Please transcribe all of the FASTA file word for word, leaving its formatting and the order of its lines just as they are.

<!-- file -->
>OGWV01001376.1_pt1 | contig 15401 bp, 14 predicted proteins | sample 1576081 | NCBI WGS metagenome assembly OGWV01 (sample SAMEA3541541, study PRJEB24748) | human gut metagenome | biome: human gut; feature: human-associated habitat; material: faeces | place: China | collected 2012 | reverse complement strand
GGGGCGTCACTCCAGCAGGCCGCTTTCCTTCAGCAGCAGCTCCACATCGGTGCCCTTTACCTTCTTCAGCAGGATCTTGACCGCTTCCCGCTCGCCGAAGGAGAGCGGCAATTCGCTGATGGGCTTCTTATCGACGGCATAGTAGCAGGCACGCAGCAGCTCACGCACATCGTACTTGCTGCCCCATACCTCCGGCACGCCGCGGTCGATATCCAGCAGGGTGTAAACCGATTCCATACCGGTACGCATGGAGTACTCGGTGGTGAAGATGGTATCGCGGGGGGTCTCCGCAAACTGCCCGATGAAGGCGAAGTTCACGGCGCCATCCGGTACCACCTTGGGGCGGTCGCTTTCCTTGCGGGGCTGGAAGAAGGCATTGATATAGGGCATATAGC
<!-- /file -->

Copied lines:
>OGWV01001376.1_pt1 | contig 15401 bp, 14 predicted proteins | sample 1576081 | NCBI WGS metagenome assembly OGWV01 (sample SAMEA3541541, study PRJEB24748) | human gut metagenome | biome: human gut; feature: human-associated habitat; material: faeces | place: China | collected 2012 | reverse complement strand
GGGGCGTCACTCCAGCAGGCCGCTTTCCTTCAGCAGCAGCTCCACATCGGTGCCCTTTACCTTCTTCAGCAGGATCTTGACCGCTTCCCGCTCGCCGAAGGAGAGCGGCAATTCGCTGATGGGCTTCTTATCGACGGCATAGTAGCAGGCACGCAGCAGCTCACGCACATCGTACTTGCTGCCCCATACCTCCGGCACGCCGCGGTCGATATCCAGCAGGGTGTAAACCGATTCCATACCGGTACGCATGGAGTACTCGGTGGTGAAGATGGTATCGCGGGGGGTCTCCGCAAACTGCCCGATGAAGGCGAAGTTCACGGCGCCATCCGGTACCACCTTGGGGCGGTCGCTTTCCTTGCGGGGCTGGAAGAAGGCATTGATATAGGGCATATAGC